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Education Opinion

Choking game

By Jessica Shyu — February 18, 2008 1 min read
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At least 82 kids DIED from PLAYING the “choking game” over the past 12 years.

That many children between 6 and 19 years old died from ENTERTAINING themselves with things we CANNOT limit, remove or ban from them. They caused their own deaths not necessarily because they wanted to, but because they wanted to get a “high.”

Among the many mind-boggling things to me about this is that we know so little about it. As a young, friendly and fun teacher, I thought I had a fairly strong pulse on student culture at the boarding school I taught at in New Mexico. I wasn’t so far removed from their age to remember and recognize the dangerous and reckless things that intrigued teens. What I didn’t know about was this so-called “choking game,” a new fad around the dorm. When playing the “choking game,” also known as “pass out,” “space monkey,” and “blackout,” the person strangles themselves to get an artificial high.

“In the game, children use dog leashes or bungee cords wrapped around their necks or other means to temporarily cut blood flow to their head. The goal is a dreamlike, floating-in-space feeling when blood rushes back into the brain,” writesThe New York Times.

According to the article, up to 20 percent of teens and preteens play the “game” and the death count is likely low-balling it. That’s why it’s so outrageous that we don’t know about this more. The CDC only began keeping track of the issue last year. Most adults don’t know about it, I’m sure. I didn’t even address the issue until my second year with my students, and by then, no doubt a number of them had tried the “game.”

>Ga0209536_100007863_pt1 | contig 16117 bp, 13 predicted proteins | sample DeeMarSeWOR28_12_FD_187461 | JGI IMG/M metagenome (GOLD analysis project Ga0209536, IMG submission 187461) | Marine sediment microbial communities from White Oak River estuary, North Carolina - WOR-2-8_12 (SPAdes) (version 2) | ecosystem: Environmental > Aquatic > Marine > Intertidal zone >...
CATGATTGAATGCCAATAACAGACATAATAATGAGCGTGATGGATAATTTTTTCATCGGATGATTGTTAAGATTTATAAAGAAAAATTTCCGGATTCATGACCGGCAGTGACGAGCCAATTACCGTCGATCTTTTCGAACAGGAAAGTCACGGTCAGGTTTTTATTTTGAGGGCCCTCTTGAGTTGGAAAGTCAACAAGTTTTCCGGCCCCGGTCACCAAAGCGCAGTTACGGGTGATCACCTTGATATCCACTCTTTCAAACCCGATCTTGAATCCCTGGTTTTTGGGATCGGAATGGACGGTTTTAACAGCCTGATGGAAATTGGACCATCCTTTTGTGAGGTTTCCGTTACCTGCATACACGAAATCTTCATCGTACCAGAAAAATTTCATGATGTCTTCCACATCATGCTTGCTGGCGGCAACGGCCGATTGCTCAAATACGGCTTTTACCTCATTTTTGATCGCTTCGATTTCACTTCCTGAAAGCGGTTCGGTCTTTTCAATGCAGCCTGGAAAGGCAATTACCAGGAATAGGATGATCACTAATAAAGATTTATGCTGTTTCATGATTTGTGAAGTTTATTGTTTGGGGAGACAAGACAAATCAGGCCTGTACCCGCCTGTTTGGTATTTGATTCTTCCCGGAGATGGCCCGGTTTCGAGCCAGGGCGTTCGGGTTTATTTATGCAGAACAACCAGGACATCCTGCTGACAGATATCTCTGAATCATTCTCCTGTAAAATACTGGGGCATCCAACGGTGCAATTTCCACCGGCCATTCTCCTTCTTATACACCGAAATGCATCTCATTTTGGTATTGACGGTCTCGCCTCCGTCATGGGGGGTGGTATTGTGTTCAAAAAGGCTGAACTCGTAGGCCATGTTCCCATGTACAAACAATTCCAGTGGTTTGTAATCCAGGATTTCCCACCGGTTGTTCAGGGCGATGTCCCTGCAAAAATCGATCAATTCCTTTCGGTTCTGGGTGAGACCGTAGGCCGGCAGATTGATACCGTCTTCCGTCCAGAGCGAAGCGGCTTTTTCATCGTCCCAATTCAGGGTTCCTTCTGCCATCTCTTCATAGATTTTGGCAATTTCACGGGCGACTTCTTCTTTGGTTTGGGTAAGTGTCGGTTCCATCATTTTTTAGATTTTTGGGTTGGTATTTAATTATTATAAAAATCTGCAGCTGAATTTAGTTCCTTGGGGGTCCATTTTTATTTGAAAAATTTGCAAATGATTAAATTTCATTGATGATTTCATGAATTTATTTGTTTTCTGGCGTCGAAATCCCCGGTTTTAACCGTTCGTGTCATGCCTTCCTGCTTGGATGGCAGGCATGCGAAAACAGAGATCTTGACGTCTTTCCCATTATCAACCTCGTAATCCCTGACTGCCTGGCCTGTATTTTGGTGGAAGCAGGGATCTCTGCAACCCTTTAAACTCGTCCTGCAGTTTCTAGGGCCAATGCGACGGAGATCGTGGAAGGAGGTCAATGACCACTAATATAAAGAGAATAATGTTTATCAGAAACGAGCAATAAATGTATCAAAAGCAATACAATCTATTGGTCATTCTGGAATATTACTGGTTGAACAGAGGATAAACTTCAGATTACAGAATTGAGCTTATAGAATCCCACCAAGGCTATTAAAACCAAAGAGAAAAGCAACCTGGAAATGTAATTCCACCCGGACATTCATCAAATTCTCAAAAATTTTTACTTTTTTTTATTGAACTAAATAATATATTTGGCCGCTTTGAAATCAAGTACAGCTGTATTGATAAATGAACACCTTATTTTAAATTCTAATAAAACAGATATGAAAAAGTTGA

“CDC officials urged parents to be aware the fad exists, and to watch for possible warning signs like bloodshot eyes, marks on the neck, frequent and severe headaches, disorientation after spending time alone, and ropes, scarves or belts tied to bedroom furniture or doorknobs or found knotted on the floor.”

Many of the children who died from the choking game were described as bright, athletic students who apparently were intrigued by a method of getting high that doesn’t involve drugs or alcohol, he said.

They watch it on YouTube, or hear about it in school or at summer camp, said Sharron Grant, a Canadian woman who was a founder of an advocacy group called Games Adolescents Shouldn’t Play (GASP).”

The opinions expressed in New Terrain are strictly those of the author(s) and do not reflect the opinions or endorsement of Editorial Projects in Education, or any of its publications.


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